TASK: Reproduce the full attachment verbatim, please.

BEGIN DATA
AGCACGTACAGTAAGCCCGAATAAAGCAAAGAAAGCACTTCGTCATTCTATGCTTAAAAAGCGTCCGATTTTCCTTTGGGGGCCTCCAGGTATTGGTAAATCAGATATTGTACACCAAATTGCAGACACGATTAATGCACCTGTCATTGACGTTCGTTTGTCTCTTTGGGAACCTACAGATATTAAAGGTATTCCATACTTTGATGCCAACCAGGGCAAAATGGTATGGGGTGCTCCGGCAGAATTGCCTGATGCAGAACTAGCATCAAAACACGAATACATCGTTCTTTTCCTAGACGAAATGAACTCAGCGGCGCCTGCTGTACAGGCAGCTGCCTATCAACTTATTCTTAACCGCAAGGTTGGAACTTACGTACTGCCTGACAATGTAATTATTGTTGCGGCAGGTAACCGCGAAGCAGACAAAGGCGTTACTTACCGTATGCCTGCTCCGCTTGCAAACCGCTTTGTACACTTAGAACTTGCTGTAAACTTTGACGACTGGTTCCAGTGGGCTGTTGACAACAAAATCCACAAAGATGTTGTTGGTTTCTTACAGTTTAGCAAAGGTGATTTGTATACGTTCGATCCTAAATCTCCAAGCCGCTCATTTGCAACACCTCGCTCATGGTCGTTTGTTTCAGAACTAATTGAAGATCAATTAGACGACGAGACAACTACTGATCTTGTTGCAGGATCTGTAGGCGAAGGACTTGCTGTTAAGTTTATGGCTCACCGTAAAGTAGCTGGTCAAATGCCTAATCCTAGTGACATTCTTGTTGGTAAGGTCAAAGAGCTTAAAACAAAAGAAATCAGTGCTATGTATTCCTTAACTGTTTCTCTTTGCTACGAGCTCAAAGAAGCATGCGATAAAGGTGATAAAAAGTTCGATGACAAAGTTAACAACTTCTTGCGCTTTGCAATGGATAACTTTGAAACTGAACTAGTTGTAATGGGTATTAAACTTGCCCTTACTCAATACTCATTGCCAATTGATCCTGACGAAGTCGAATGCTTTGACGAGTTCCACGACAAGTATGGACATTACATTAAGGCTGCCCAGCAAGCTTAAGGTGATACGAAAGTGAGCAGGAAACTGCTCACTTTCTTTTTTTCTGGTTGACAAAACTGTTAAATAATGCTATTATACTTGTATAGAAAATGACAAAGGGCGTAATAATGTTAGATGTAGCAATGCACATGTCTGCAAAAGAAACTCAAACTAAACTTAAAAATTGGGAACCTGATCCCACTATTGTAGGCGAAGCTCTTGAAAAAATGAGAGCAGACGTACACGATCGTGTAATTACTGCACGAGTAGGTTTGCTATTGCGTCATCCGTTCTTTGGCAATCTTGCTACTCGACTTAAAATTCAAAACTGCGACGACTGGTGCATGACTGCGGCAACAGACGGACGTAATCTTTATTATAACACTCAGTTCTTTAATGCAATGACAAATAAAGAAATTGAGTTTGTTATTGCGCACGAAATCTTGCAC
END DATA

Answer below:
AGCACGTACAGTAAGCCCGAATAAAGCAAAGAAAGCACTTCGTCATTCTATGCTTAAAAAGCGTCCGATTTTCCTTTGGGGGCCTCCAGGTATTGGTAAATCAGATATTGTACACCAAATTGCAGACACGATTAATGCACCTGTCATTGACGTTCGTTTGTCTCTTTGGGAACCTACAGATATTAAAGGTATTCCATACTTTGATGCCAACCAGGGCAAAATGGTATGGGGTGCTCCGGCAGAATTGCCTGATGCAGAACTAGCATCAAAACACGAATACATCGTTCTTTTCCTAGACGAAATGAACTCAGCGGCGCCTGCTGTACAGGCAGCTGCCTATCAACTTATTCTTAACCGCAAGGTTGGAACTTACGTACTGCCTGACAATGTAATTATTGTTGCGGCAGGTAACCGCGAAGCAGACAAAGGCGTTACTTACCGTATGCCTGCTCCGCTTGCAAACCGCTTTGTACACTTAGAACTTGCTGTAAACTTTGACGACTGGTTCCAGTGGGCTGTTGACAACAAAATCCACAAAGATGTTGTTGGTTTCTTACAGTTTAGCAAAGGTGATTTGTATACGTTCGATCCTAAATCTCCAAGCCGCTCATTTGCAACACCTCGCTCATGGTCGTTTGTTTCAGAACTAATTGAAGATCAATTAGACGACGAGACAACTACTGATCTTGTTGCAGGATCTGTAGGCGAAGGACTTGCTGTTAAGTTTATGGCTCACCGTAAAGTAGCTGGTCAAATGCCTAATCCTAGTGACATTCTTGTTGGTAAGGTCAAAGAGCTTAAAACAAAAGAAATCAGTGCTATGTATTCCTTAACTGTTTCTCTTTGCTACGAGCTCAAAGAAGCATGCGATAAAGGTGATAAAAAGTTCGATGACAAAGTTAACAACTTCTTGCGCTTTGCAATGGATAACTTTGAAACTGAACTAGTTGTAATGGGTATTAAACTTGCCCTTACTCAATACTCATTGCCAATTGATCCTGACGAAGTCGAATGCTTTGACGAGTTCCACGACAAGTATGGACATTACATTAAGGCTGCCCAGCAAGCTTAAGGTGATACGAAAGTGAGCAGGAAACTGCTCACTTTCTTTTTTTCTGGTTGACAAAACTGTTAAATAATGCTATTATACTTGTATAGAAAATGACAAAGGGCGTAATAATGTTAGATGTAGCAATGCACATGTCTGCAAAAGAAACTCAAACTAAACTTAAAAATTGGGAACCTGATCCCACTATTGTAGGCGAAGCTCTTGAAAAAATGAGAGCAGACGTACACGATCGTGTAATTACTGCACGAGTAGGTTTGCTATTGCGTCATCCGTTCTTTGGCAATCTTGCTACTCGACTTAAAATTCAAAACTGCGACGACTGGTGCATGACTGCGGCAACAGACGGACGTAATCTTTATTATAACACTCAGTTCTTTAATGCAATGACAAATAAAGAAATTGAGTTTGTTATTGCGCACGAAATCTTGCAC